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Rwanda Basket Sales Help Weavers
Made in Rwanda, the handmade baskets of sisal and sweet grass worked in colorful patterns, catch the eye at once. In northeastern Africa, they are made by natives to hold grain and other foodstuffs. But they are imported to this country as decorative items and gifts.

Riverbank Travel Agency owner Elenore Bedell has some on display and for sale at her store in the O'Brien's Shopping Center and can tell the fascinating story behind them.

Among programs to help the people of Rwanda brutalized and impoverished by the genocide of 1994, a non-profit organization called Rwanda Partners Inc. started a Rwanda Baskets Company (RBC) that employs more than 200 women weavers in making their traditional baskets for sale in the United States.

"The baskets greatly elevate the standard of living for the widows enabling them to earn money for basic food and shelter as well as health care and school fees for their children," according to RBC founder and president Greg Stone. "Since RBC was founded ... the weavers have earned a combined total of more than $68,000, giving them a monthly income of as much as $64 a month in a country where the average monthly wage is less than $20."

The baskets range in price from $17 to $45, Bedell noted, and only about $8 per basket gets back to the weaver, once the company has paid for collection and shipping from Africa and the independent sales consultants in this country have taken their share.

"But if they take their work to market in Rwanda, they will only make about $2 per basket and spend all day on it, traveling and selling when they could be weaving," Bedell added.

She has a special interest in this project. While married to a Del Monte Company pineapple plantation manager, she lived in Mindanao in the Philippines from 1968-1975 and became involved in a similar project to help the local people in that country.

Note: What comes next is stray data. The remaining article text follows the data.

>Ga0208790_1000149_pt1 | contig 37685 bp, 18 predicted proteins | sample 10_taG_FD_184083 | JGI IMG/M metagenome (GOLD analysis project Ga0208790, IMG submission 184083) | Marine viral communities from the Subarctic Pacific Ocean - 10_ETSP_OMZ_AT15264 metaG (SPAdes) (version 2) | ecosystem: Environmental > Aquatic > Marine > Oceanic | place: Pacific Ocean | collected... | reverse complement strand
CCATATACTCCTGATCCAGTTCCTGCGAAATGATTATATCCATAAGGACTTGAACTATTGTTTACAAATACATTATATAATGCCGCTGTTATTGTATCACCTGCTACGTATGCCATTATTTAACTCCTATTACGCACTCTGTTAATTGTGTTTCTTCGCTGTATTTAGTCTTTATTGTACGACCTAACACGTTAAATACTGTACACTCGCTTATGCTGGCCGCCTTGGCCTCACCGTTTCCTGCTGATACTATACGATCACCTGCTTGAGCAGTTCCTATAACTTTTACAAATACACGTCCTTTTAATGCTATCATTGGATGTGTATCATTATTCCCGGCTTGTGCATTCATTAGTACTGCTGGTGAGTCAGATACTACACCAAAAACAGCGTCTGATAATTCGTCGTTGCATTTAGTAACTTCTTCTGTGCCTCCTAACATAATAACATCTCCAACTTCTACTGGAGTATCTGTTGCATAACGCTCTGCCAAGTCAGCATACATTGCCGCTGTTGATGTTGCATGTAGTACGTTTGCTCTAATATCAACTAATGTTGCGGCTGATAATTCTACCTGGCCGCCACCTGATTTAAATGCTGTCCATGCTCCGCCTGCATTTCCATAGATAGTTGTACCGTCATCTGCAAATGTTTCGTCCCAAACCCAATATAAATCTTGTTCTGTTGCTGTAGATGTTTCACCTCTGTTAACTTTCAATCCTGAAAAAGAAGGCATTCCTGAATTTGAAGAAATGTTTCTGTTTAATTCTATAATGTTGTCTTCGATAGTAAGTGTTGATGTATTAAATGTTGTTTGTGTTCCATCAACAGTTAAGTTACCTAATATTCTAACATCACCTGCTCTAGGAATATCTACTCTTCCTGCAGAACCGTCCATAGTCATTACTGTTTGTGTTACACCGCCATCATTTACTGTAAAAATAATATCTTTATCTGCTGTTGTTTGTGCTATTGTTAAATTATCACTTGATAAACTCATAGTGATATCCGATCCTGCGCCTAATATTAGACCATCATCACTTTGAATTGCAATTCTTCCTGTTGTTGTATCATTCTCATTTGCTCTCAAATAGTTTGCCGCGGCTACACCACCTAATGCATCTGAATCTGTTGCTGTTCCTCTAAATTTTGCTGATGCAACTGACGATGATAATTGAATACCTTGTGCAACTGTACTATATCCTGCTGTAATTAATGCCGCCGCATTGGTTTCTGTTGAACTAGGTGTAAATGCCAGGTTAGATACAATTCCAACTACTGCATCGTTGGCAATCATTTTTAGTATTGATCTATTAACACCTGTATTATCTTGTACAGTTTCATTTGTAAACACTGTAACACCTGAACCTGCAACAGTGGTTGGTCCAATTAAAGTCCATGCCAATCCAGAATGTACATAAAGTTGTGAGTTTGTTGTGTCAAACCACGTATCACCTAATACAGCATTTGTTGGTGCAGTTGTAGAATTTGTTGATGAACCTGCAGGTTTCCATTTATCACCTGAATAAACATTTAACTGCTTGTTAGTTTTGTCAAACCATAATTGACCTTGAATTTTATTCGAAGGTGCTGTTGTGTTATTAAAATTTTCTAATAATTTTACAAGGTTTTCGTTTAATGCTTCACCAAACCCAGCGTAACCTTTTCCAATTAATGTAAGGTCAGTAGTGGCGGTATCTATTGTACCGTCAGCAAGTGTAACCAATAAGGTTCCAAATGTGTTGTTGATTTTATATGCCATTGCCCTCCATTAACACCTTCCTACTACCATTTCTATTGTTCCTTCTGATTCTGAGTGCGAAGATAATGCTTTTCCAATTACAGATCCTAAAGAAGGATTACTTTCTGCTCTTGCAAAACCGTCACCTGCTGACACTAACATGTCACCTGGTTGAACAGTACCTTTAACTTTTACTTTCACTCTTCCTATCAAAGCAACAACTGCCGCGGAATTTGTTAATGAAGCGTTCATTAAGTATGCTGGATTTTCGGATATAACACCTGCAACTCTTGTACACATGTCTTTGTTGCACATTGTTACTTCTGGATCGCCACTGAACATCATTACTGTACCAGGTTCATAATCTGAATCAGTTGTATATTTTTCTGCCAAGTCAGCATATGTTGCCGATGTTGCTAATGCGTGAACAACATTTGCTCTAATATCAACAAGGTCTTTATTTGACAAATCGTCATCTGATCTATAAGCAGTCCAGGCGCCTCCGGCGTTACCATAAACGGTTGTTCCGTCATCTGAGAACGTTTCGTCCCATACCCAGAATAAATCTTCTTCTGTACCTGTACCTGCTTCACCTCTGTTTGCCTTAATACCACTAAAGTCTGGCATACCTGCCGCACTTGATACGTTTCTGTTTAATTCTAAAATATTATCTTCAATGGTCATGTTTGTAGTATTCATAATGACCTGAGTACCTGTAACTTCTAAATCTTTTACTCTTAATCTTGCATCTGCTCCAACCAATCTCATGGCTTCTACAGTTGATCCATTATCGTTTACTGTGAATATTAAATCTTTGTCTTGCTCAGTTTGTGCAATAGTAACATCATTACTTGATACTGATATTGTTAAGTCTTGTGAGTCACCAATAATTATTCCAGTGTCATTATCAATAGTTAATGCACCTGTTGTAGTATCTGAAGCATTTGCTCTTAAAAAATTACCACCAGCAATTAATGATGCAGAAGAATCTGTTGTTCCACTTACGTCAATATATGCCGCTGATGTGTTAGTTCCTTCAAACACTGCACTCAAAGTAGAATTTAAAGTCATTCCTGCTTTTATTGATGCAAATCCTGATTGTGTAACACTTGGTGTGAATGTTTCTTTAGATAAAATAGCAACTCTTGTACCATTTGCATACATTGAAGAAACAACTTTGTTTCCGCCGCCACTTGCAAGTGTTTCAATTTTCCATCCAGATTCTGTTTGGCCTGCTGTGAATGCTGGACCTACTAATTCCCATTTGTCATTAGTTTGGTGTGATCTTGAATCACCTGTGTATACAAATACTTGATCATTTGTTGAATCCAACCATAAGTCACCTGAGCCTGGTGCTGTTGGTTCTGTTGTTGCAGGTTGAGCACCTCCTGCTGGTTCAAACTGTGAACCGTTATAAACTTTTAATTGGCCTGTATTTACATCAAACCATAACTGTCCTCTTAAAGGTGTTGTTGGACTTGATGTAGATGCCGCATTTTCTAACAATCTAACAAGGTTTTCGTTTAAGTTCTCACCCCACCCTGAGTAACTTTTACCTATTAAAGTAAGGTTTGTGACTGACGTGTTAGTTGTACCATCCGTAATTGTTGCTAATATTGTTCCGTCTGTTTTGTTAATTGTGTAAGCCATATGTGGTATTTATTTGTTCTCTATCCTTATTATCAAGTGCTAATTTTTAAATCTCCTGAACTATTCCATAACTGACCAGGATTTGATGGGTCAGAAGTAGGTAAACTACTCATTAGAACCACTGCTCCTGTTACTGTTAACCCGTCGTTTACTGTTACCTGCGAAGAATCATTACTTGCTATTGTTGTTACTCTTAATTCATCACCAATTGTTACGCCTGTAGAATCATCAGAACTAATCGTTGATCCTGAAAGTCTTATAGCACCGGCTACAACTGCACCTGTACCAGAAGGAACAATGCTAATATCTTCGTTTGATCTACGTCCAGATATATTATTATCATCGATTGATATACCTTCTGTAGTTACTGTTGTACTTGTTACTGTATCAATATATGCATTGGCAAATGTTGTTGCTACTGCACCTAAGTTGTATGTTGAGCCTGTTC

There, her women's club started to improve the native children's nutrition by obtaining and distributing US Department of Agriculture surplus food.

"We started going into the barrios, weighing the children, providing rolled oats and bulgar wheat and powdered milk. My husband had a warehouse to store the stuff," she said.

That led to distributing old clothes to the older folks. Eager to contribute, they in turn bought twine and began weaving it into mats and macramé items that were sold at the golf club with the money going back to the natives.

"The baskets these women (of Rwanda) weave are a work of art and have become a cottage industry much like the one we Del Monte wives established in the Philippines years ago," she said. "I've always believed that charity is enhanced by self-help programs and so I became interested in this one."

Founded in 2007, Rwanda Baskets sells through 95 sales consultants at home parties throughout the United States but Macy's in New York and Chicago are the only store outlets.

Each basket comes with a card giving some information on the lives of the weavers.

"My name is Inena Makamusoni. I am 40 years old and live with my husband and four children in Kigarama village," reads one. "I farm a small plot of land next to my house. I am a member of a Weavers Association. I joined this association to help alleviate my family's poverty. I used to have always to ask others for money for everything - even for soap to wash my family's clothes. I could not afford to send my children to school because I couldn't pay the school fees or buy them uniforms. Now I am a member of the Weavers Association and selling my baskets through Rwanda Basket Company, I can send my children to school and buy them the things they need."

A resident of Escalon, Bedell loves traveling and once planned to be a linguist. She worked for some years as a schoolteacher but has owned Riverbank Travel since 1986.